On Monday morning we hit the road again. Our destination this time was Adelaide in South Australia where we would be catching a train across a very large stretch of outback to the city of Perth in Western Austrailia. Our mode of transport was again a 4WD people carrier vehicle, operated jointly by Northern Territory Adventure Tours and Oz Experience. The two day trip was not so much a sightseeing tour, but more like we were hitching a ride from the tour company who just needed to get the vehicle back to Adelaide.

The trip consisted of driving, periodically interrupted by food and toilet breaks at various roadhouses situated along the desolate highway. Australian roadhouses always present an interesting slice-of-life. They mainly provide fuel and food to the drivers of giant roadtrains which thunder up and down the Track. The food served is mostly of the deep-fried artery-clogging variety, though I was occasionally able to find a piece of fruit. Sue developed a liking for the "meat pie", consisting of some form of mystery meat enclosed in a chewy crust. The meat pies were, however, hit-or-miss, as sometimes they were oh-so-tasty and at other times wholly unedible. Another interesting but unfortunate feature of the typical roadhouse is the tendency to have an adjoining fenced-off area serving as a habitat for various Australian wildlife, such as kangaroos and emus.

After stopping at one such roadhouse, our guide (I think his name was Craig) gave us the option of continuing on the highway or taking a adventurous dirt road through the rough outback called the Oodnadatta Track. We voted for the rough track and actually started down it, but then Craig did some mental calculations and announced that we actually did not have enough fuel to make it the whole way. Besides, if his boss found out, he would be in serious trouble. So, we made our way back to the highway and continued on in smooth bitumen bliss.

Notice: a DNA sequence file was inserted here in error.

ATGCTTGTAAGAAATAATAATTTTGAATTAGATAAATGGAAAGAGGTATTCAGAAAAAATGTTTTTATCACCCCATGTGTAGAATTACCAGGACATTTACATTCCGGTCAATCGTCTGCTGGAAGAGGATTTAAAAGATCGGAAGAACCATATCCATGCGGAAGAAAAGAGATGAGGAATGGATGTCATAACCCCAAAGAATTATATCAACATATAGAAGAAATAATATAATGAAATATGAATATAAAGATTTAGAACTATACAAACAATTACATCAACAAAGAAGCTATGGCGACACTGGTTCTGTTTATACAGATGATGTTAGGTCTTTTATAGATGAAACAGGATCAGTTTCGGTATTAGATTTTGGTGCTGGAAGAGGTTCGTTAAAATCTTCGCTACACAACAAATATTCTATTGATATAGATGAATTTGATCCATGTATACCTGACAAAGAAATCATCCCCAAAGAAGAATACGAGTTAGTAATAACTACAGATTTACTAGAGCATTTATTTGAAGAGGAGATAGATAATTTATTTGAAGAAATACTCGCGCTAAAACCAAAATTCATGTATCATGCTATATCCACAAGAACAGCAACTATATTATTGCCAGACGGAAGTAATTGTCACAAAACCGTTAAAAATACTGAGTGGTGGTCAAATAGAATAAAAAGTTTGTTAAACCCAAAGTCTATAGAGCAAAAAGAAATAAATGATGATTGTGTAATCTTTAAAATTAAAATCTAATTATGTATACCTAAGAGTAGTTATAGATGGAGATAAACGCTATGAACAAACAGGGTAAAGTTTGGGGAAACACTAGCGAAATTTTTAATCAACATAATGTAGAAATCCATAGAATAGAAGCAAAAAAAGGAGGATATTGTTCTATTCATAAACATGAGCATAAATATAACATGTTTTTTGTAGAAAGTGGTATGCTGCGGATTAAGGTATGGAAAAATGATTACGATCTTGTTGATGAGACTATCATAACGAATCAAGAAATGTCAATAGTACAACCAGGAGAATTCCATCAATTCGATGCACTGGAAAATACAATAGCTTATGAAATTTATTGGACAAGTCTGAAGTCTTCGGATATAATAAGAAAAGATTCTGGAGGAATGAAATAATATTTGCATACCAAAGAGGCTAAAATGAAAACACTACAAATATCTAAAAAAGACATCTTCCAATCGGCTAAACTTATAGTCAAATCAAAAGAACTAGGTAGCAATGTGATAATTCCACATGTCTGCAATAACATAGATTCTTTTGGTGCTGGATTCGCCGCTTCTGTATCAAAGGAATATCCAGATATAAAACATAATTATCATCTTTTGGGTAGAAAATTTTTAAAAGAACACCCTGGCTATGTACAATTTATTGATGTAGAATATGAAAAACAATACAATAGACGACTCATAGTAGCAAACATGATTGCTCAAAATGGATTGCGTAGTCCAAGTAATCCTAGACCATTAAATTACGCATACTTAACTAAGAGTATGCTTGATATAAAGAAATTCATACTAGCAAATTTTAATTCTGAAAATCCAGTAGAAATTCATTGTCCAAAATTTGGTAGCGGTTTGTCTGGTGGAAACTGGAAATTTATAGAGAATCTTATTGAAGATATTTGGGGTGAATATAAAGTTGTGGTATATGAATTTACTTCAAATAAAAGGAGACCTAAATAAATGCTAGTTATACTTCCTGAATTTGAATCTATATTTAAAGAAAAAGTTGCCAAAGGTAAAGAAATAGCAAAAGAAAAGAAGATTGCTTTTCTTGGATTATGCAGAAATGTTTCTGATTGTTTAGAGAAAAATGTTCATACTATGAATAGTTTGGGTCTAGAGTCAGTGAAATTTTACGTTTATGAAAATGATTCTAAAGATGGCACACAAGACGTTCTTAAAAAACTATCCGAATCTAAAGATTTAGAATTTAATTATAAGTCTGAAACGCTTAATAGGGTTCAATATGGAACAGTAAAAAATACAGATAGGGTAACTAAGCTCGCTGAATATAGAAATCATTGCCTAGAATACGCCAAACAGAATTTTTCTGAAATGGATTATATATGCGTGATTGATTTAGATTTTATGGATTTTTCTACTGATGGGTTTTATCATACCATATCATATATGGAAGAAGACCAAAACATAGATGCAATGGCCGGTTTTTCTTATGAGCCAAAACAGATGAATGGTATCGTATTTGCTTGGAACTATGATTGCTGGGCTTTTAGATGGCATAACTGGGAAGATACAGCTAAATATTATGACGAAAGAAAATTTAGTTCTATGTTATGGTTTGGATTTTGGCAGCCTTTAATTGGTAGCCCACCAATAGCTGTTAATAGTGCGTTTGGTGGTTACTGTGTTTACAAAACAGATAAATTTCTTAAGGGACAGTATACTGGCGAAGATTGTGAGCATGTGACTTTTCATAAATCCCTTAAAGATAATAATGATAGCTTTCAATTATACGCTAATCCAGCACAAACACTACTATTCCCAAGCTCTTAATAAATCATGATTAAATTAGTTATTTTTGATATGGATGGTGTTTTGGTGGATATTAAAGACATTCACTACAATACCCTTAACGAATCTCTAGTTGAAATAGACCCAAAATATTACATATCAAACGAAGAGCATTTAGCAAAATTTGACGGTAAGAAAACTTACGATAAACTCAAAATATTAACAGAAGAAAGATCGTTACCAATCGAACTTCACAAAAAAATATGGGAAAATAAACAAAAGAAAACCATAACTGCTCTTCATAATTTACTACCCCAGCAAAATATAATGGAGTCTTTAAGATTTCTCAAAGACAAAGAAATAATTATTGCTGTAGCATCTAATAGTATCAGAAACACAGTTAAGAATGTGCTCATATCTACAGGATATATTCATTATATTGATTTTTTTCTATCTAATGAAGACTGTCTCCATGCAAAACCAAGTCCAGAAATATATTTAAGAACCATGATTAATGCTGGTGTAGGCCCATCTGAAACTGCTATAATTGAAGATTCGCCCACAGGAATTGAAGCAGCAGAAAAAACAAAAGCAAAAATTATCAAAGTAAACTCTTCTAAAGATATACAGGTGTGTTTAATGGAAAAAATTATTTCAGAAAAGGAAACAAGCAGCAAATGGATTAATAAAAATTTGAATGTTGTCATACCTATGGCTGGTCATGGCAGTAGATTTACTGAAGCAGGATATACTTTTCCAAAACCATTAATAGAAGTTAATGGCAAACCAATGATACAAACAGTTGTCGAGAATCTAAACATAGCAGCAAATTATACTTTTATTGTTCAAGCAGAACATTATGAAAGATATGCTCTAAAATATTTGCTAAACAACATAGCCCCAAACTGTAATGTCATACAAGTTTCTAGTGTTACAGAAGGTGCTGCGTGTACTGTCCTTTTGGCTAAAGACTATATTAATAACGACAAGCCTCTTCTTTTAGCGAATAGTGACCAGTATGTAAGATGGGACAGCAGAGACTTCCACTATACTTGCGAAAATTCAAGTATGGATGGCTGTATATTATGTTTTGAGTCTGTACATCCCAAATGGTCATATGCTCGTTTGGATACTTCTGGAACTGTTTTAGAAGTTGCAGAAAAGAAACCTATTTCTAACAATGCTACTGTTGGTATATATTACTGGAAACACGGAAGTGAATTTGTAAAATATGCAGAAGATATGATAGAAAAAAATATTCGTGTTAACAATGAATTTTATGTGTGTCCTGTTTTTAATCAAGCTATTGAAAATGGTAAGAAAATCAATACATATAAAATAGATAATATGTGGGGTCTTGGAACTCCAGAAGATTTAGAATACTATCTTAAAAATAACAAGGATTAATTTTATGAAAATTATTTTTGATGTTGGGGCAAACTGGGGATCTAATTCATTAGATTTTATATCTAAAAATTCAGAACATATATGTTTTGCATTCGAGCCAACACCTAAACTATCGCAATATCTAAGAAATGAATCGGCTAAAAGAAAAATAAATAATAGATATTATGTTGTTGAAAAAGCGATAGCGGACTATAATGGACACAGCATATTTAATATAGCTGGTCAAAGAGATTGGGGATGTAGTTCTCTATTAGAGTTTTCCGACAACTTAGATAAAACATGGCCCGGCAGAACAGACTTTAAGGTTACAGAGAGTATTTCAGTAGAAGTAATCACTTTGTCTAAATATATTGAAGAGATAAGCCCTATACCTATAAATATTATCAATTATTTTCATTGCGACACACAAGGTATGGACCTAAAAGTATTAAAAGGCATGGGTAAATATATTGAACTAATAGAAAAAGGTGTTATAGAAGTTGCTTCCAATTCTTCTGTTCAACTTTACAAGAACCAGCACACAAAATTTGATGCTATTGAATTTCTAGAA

We stopped for the night at the town of Coober Pedy where 80 percent of the world's opal supply is mined. Due to the extreme temperatures in the area, most construction occurs underground. Most homes and businesses are carved right out of the rock. An added bonus of this type of construction is the possibility of discovering valuable opals on your plot of land. Indeed, some people who originally planned two or three bedroom homes expanded to five or six (or more!) when a vein of opal was discovered during excavation. After touring an opal mine, we convened at a restaurant for pizza and beer, then retired to our rock-walled hostel.

The next morning we were back on the road before sunrise and by late in the afternoon we arrived in Adelaide. We wished that we had more time to spend there, as we had read and heard that Adelaide is quite a good little city to visit. But, we had a train to catch, and we were in Adelaide for all of about two hours before rolling out on the Great Southern Railway's Indian Pacific line.

The Indian Pacific line runs from Sydney on the eastern coast in New South Wales all the way to Perth on the western coast in Western Australia. Our part of the trip, from Adelaide to Perth, would take a total of about 40 hours. To save money, we opted not for a sleeper car, but instead spent most of those 40 hours sitting upright in our slightly reclinable seats. I would rate the seats as slightly better than coach airline seating, but not as good as first class. As we were receiving instructions from the train's night manager about various things we could be thrown off the train for, it was hard to not feel like genuine "steerage". Plus the fact that the door separating the sleeper cars from ours was kept locked. (We did briefly entertain the idea of somehow talking our way into an empty sleeper...) The dining car, however, was actually very nice and the food was good. Eating all of our meals there (instead of in the lounge car or, even worse, in the seats) made the ride bearable.